New OAC Online Seminar: John Conroy Intimations of the 'informal economy', 16th April to 28th April

The seminar opens on Monday 16th April and will be closed Saturday 28th April.

You can read the new Working Paper here (warning it's long, but very interesting and you can be selective).

This paper considers the idea of informality in market exchange, as introduced into the economic development literature by Keith Hart in the 1970s. In addition, it discusses three writers who may be considered forerunners. Each, to a greater or lesser degree, anticipated the idea of informal economic activity and described it in a particular historical period and place. They are the mid-Victorian journalist Henry Mayhew (London, c.1850) (cf. Swift 2011), the libertarian economist P. T. Bauer (British West Africa, c.1948) and the economic anthropologist R. F. Salisbury (colonial New Guinea, c.1952-1963).

John Conroy is an economist, not entirely unreconstructed although he still calls himself a ‘development economist’. He spent the 1970s in Papua New Guinea, finishing as Director of the PNG Institute of Applied Social and Economic Research. After six years in Indonesia, during the 1980s, he ran the Foundation for Development Cooperation through the 1990s, specialising in microfinance and ‘financial inclusion’. He abandoned that field in disgust after its invasion by private equity, and is now a visiting fellow at the Crawford School of Economics and Government at the Australian National University.

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Paul, you may be right that "catch-as-catch-can" is a sort of maximizing behavior.  But the conditions under which it occurs are not those imagined by perfect market models in which all economic actors have equal access to opportunities and the information required for rational choices. As any small business person can tell you (I am one myself), chasing business is like hunting and gathering. Opportunities pop up and quick decisions have to be made, normally with neither the time nor the information required to do more than go with whatever your gut tells you. Now I imagine a person whose gut is perpetually hungry trolling for a chance to make a buck in any one of a number of possible legal, shady or illegal ways. Carefully calculated maximizing behavior seems highly unlikely.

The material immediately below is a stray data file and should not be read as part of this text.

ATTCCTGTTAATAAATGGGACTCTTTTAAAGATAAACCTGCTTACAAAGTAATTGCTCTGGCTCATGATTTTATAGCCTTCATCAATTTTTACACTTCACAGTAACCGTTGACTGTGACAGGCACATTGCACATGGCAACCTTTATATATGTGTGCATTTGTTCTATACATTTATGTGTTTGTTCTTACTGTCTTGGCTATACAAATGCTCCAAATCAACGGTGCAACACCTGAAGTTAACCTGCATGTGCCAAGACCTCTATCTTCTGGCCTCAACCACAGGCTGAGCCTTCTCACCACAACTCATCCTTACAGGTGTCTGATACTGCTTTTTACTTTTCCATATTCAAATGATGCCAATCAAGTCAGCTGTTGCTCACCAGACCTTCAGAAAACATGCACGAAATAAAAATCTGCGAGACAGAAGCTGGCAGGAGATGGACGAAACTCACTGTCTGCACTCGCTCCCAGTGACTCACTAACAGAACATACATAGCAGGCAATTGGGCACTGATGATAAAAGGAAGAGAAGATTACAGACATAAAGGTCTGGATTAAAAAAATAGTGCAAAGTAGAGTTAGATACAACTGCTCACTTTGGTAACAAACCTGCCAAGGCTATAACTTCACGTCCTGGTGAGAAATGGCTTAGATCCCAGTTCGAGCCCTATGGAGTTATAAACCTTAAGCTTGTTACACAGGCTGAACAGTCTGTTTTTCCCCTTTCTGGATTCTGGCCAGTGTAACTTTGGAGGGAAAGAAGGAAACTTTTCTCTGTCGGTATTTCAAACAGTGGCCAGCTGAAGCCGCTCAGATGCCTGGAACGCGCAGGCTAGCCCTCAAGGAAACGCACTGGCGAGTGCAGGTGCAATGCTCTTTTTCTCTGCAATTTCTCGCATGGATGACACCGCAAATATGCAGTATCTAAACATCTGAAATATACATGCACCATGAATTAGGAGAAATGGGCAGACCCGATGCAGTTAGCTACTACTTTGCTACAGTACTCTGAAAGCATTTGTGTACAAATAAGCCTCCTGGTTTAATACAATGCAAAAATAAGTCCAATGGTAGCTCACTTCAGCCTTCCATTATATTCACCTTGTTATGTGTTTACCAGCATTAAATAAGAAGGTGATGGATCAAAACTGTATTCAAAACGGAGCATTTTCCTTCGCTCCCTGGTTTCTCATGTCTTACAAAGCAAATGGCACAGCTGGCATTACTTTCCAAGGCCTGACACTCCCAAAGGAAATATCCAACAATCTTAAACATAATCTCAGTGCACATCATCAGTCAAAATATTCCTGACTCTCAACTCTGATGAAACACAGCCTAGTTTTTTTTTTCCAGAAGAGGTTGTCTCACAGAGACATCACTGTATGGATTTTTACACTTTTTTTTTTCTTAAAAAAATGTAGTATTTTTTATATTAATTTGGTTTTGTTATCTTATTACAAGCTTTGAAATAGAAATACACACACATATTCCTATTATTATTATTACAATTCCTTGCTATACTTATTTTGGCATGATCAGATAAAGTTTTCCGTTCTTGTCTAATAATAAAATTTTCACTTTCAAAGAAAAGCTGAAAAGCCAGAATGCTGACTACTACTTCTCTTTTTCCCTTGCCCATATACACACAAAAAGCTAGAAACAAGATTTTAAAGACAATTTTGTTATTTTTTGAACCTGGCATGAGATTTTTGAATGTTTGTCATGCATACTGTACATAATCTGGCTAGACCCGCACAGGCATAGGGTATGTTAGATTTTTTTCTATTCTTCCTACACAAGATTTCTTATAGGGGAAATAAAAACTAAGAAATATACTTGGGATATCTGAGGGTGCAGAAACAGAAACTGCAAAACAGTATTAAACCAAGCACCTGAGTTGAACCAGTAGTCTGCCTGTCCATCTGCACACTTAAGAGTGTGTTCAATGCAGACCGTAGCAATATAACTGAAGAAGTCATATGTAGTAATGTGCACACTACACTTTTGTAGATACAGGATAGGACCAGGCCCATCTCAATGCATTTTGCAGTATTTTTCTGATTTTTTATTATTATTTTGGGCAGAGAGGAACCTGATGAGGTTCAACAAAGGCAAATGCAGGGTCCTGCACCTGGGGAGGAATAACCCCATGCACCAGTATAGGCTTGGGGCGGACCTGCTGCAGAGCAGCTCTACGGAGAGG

Economists now have models that take into account asymmetries in access to market information. Behavioral economists know a lot about why people are constantly making what are, on reflection, irrational decisions. Psychologists who study decision making have developed ideas about what are called recognition-primed decisions, i.e., decisions made by grabbing the first mental model that seems to fit a situation and going with it until forced to give it up, then grabbing the next off the stack.....a process that makes the size of the stack (more experience=more models) and the ordering of the models in it of critical concern, since there may not be time to try out more than two or three alternatives and if the best model is number four or five it never gets considered. 

Research like this has opened up huge gaps between the conventional poles of the binary opposition, maximizing vs non-maximizing behavior. I am wondering how its results apply to informal economies like those that Hart, Mayhew, et. al. have described for us. 

John (McCreery) asks about my contention that there are ‘limited precedents for any fine-grained division of labour’ in a PNG informal sector. The reasons for this are, I believe, based on Melanesian social structure and the agricultural technology of their subsistence agriculture. In general, Melanesians lived in small acephalous groups lacking ascribed status distinctions and also lacking specialist occupational roles (while not denying that individuals might practice particular skills on a ‘part-time’ basis while working primarily to contribute to food supply).  Their agriculture depends on rain-fed root crops, in marked contrast to the irrigated ‘wet rice’ cultures of their neighbours in monsoon Asia, with their elaborate forms of political organization and status systems based on the control and management of water and the production of a surplus by that means. This makes possible an elaborate division of labour with artisans, priests, clerks and functionaries, musicians, etc. The comparative absence of specialized production roles in the pre-monetized Melanesian subsistence economy provides a poor foundation for the practice of occupational specialization in the introduced monetary economy.